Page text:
The City of God: Book 1: Chapter Eleven

Chapter 11

 

To be sure, many Christians perished—some of them by the foulest kinds of death. If this is to be lamented, we nevertheless must recall that death is the common lot of all who have been born on earth. This much I know: that not one person died who was not destined sooner or later to die. Moreover, life’s ending abolishes all difference between a long and a short life. For, of two things that no longer exist, one can hardly be said to be better and the other worse, or one longer and the other shorter.

What difference does it make what kind of death puts an end to life, when one from whom it is taken away is not obliged to die again? Since, with all the risks that daily threaten life, every mortal is in a measure exposed to every kind of death and is uncertain which of them he will meet, I ask which is preferable: to suffer one form of death once for all, or to keep on living in constant dread of all? I know, of course, how much more readily people choose to keep on living in fear of many deaths than to die once and fear no further death. But, what the sensitive flesh shrinks from in trepidation is one thing, and what the mind’s clear-sighted and careful reason proves beyond doubt is quite another.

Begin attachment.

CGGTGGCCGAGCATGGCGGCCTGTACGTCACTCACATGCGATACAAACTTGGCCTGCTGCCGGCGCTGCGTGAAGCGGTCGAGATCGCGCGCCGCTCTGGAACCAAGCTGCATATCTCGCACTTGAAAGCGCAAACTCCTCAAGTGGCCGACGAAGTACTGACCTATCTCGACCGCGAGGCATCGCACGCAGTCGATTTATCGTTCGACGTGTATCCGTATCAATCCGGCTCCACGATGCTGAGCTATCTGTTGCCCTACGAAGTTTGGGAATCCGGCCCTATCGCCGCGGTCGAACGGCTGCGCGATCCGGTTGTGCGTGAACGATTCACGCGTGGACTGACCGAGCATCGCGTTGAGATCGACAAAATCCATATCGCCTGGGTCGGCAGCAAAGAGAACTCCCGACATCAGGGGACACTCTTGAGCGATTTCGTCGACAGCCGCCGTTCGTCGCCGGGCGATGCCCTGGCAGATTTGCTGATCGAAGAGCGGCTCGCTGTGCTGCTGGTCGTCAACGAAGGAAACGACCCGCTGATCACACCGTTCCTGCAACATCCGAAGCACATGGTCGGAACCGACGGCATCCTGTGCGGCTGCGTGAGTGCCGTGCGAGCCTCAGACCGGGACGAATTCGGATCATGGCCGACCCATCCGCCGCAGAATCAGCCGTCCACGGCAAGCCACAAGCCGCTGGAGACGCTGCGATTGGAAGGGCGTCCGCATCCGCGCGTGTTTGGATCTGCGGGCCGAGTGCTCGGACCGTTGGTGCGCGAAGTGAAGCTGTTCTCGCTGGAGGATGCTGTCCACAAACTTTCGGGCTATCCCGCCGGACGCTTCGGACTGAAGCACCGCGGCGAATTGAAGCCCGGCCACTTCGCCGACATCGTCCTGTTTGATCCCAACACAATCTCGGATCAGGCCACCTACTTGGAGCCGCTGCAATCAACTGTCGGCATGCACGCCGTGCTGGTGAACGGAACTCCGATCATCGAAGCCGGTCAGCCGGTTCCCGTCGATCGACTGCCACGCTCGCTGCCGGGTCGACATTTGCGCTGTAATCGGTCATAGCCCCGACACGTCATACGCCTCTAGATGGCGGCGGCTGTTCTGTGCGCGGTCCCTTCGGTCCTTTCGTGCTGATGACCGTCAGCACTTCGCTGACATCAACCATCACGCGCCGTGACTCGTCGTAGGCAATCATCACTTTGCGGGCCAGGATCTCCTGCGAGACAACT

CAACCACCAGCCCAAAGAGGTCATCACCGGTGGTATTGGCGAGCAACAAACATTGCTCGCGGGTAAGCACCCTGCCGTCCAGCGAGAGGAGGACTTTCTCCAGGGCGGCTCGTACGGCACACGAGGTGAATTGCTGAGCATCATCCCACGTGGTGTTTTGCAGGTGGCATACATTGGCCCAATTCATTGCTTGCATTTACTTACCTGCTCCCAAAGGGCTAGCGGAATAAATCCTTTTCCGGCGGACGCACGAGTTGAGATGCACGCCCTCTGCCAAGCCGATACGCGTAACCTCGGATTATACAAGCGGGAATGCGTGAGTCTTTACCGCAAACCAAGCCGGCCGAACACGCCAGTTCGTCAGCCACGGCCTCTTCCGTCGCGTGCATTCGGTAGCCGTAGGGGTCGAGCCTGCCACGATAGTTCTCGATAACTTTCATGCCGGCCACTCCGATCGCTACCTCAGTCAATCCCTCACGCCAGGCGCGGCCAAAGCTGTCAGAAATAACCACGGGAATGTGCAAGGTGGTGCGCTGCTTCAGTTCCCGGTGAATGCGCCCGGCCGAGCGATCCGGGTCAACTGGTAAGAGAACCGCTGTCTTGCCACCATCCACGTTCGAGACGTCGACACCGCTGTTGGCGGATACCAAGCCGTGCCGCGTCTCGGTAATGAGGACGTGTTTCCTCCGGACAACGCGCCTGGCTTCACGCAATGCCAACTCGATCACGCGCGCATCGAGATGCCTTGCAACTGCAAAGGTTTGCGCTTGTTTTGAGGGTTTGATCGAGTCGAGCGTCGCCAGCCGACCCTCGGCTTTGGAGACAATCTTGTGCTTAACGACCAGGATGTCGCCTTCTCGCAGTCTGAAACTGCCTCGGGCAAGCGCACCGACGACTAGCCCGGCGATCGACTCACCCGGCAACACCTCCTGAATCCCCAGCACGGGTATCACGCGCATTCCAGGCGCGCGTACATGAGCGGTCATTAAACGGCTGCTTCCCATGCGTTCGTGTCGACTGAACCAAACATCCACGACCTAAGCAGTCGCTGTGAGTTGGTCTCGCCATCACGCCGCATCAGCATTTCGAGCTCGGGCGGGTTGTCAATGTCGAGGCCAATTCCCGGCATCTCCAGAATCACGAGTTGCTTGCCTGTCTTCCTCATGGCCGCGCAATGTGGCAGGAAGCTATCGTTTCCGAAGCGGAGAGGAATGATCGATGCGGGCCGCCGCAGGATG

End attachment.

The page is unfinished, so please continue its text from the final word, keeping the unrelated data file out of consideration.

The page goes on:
No death is to be deemed evil which has been preceded by a good life; nor can anything make death evil save what follows it. Consequently, those who must inevitably die need not be concerned how death comes, but whither they must go when dead. Since good Christians know that the death of the God-fearing pauper with the dogs licking his sores was far better than that of the impious rich man ‘clothed in purple and fine linen,’1 what harm have those horrible deaths done to the dead who have lived worthily?

Augustine of Hippo, The City of God, Books I–VII

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